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The millions of essential ups and downs that keep our cities moving

City Voices (ES)
City Voices (ES)

There are an estimated 20 million elevators in operation worldwide. If every elevator makes at least several journeys every day, then the total number of elevator journeys worldwide is billions per day.

And this number continues to grow as urbanisation and high-rise construction projects increase in many parts of the world, in addition to old buildings being retrofitted and modernised.

But, what if all the elevators and escalators in our cities were suddenly to stop working?

How would we keep people moving? What would happen at tube stations, airports, hospitals, and office blocks in the principal business districts?


The ability to move around safely would grind to a halt. The morning rush hour would descend into pandemonium as people jostled for space on overcrowded staircases at transport hubs. Platforms would have to be evacuated, unable to contain the crowds. High-rise office buildings would be at a standstill. Shopping centres would become mazes, with people unable to reach their intended destinations. Everywhere firms would lose millions in potential business.

This scenario – whilst extremely unlikely – underscores the fundamental role that elevators and escalators have for the world’s urban centres, and the smooth flow of people in complex built environments. The truth, however, is that we rarely spare a thought for the meticulous maintenance and service that ensures their smooth functioning.

The global elevator and escalator company where I work, for instance, moves more than a billion people every day. To put that in a UK context, in January 2024, the company measured 59 million individual elevator journeys from only part of its installed portfolio across the country. By March, the number was 63 million. In the China region, by comparison, we measured 1.15 billion elevator journeys in March alone.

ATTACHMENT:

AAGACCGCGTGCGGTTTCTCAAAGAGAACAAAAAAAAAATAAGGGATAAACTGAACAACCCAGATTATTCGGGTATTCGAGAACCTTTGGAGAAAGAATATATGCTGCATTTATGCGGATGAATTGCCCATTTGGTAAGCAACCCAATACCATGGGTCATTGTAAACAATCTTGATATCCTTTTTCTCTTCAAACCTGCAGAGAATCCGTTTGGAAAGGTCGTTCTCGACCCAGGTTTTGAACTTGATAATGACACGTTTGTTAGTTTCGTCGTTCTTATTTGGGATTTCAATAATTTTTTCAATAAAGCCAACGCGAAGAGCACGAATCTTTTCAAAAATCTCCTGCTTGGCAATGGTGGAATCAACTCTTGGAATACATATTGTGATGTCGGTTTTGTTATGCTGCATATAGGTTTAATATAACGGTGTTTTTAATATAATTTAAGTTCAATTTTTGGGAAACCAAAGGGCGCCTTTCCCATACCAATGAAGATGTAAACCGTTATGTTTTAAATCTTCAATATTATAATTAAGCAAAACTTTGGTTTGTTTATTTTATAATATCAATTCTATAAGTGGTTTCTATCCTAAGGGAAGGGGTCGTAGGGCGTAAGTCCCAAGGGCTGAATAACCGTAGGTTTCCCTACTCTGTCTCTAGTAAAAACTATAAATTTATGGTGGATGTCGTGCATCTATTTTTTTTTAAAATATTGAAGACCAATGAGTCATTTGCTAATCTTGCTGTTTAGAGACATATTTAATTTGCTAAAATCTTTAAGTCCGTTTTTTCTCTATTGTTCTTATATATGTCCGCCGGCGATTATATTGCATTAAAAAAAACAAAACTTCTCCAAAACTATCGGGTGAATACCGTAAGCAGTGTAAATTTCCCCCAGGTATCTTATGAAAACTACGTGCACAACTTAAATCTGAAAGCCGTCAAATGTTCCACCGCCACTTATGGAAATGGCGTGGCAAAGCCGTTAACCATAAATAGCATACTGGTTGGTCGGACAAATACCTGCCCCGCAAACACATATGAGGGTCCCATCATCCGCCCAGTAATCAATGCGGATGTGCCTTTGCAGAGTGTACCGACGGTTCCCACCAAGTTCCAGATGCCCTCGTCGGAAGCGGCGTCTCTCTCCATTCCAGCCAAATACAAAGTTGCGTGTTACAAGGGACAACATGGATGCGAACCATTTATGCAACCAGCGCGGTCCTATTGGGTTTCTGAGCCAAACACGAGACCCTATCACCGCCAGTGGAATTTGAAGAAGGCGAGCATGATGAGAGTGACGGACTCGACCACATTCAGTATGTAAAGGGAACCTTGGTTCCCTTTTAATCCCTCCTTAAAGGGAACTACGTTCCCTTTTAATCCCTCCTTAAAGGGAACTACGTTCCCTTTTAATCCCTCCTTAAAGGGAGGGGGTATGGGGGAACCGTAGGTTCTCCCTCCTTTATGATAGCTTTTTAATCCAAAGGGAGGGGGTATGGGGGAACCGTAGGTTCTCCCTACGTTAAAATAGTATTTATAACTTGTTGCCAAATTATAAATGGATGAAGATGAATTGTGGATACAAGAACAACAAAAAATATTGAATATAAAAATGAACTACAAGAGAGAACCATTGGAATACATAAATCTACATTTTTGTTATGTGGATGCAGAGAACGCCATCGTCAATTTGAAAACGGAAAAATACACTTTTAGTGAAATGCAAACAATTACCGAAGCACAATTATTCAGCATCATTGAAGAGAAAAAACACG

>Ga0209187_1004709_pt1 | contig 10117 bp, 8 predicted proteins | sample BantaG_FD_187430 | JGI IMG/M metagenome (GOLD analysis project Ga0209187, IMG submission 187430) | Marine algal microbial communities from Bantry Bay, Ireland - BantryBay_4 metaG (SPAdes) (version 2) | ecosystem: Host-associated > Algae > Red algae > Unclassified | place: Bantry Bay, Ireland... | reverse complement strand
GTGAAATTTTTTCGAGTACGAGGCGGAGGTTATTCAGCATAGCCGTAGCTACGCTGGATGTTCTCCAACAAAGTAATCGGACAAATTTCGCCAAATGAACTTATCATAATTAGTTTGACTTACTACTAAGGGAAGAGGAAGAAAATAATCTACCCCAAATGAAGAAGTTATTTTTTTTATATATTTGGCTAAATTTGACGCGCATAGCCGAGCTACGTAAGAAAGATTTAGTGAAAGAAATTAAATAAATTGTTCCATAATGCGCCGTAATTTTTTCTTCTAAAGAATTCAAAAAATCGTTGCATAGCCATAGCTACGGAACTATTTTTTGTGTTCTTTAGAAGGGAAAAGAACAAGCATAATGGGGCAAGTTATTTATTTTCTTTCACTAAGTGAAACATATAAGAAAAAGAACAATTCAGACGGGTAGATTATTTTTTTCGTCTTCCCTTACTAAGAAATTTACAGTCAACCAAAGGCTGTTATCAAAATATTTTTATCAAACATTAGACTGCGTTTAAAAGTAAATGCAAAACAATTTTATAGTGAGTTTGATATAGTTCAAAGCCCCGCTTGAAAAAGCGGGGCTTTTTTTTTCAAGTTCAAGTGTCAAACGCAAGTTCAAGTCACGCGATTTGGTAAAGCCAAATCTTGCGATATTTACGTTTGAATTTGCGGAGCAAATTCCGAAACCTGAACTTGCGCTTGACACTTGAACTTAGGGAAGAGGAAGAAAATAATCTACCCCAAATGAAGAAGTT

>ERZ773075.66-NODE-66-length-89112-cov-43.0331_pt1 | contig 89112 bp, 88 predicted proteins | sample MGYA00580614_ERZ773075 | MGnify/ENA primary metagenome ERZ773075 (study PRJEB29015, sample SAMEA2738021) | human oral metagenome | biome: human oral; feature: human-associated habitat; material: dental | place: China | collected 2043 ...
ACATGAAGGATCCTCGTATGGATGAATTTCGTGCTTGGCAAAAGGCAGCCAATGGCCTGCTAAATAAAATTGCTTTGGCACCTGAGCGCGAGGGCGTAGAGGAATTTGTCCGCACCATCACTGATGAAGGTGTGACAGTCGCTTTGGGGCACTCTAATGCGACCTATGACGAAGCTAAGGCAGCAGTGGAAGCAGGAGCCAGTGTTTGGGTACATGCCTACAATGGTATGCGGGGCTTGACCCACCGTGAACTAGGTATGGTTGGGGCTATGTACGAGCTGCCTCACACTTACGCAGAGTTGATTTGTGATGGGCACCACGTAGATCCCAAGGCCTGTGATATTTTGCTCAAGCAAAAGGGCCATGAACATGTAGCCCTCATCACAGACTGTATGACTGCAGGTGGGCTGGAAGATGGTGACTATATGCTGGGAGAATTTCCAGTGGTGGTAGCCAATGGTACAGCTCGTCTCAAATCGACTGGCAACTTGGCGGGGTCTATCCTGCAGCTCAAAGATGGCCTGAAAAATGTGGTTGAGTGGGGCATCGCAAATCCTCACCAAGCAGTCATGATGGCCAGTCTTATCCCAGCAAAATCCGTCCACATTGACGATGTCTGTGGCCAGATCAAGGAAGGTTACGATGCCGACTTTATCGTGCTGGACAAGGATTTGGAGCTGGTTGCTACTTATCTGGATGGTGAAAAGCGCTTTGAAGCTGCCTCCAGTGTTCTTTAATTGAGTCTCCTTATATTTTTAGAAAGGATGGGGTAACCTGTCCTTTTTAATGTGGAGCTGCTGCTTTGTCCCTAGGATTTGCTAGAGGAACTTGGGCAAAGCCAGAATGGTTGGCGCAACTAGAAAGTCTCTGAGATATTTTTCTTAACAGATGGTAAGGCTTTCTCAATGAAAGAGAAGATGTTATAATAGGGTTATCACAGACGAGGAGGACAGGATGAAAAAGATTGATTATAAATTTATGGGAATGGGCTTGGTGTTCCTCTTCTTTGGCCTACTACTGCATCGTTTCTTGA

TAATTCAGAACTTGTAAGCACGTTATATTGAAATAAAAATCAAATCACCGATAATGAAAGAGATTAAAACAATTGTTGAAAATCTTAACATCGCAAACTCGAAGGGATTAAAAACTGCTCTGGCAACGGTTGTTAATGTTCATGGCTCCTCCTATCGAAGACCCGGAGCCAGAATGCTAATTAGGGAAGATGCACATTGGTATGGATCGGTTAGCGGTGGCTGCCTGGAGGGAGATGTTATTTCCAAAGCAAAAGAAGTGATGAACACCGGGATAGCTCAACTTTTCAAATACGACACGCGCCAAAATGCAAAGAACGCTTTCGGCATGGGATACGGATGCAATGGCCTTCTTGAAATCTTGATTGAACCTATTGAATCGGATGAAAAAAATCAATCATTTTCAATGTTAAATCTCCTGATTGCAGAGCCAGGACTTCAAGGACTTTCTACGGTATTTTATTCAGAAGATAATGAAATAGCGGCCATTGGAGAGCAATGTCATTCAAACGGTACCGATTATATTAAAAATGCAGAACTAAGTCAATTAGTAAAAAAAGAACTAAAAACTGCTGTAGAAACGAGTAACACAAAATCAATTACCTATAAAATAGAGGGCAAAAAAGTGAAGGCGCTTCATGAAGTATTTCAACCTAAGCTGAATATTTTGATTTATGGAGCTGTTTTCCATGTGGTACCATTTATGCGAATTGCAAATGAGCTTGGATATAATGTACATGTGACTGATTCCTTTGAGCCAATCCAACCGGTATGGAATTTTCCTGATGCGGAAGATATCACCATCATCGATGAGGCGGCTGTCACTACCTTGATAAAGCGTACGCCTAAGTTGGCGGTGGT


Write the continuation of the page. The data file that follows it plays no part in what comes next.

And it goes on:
Servicing this critical infrastructure is increasingly cutting-edge and technologically sophisticated. This is a world where predictive analytics and artificial intelligence anticipate potential malfunctions before they occur, pre-emptively scheduling maintenance to avert disruption. Smart sensors and advanced diagnostics seamlessly monitor every door-open, door-close, ensuring optimal performance with surgical precision. At the moment, around 20% of KONE’s equipment uses AI-based analytics to evaluate equipment status, which has resulted in 40% fewer faults and entrapments and an 80% increase in identifying faults.

But it’s a combination of people power, knowhow and technical expertise that keeps everything moving. We have over 1.6 million units of equipment in service around the world, made up of our own products and those manufactured by our peers.

That requires more than 30,000 people in the field, installing, maintaining, and troubleshooting all those lifts and escalators. On an average day, that means about 80,000 customer visits a day. Plus the connected equipment provides about half a billion messages daily, which need to be processed and analysed – of course with the help of AI and machine learning.

As urban populations continue to grow and buildings become taller, or more adaptable, catering to complex needs, the demand for reliable vertical transportation systems will only increase. And even while the technology helping service teams advances exponentially, it is ultimately still people’s expertise that is the linchpin for urban infrastructure.

While the thought of all elevators and escalators suddenly ceasing to function is a remote possibility, it serves as a powerful reminder of the critical role that this infrastructure plays in our daily lives. By recognising the importance of proactive maintenance and embracing technological advancements, it will be possible to build more resilient urban environments for the future.

Amy Chen is Chief Innovation Officer at KONE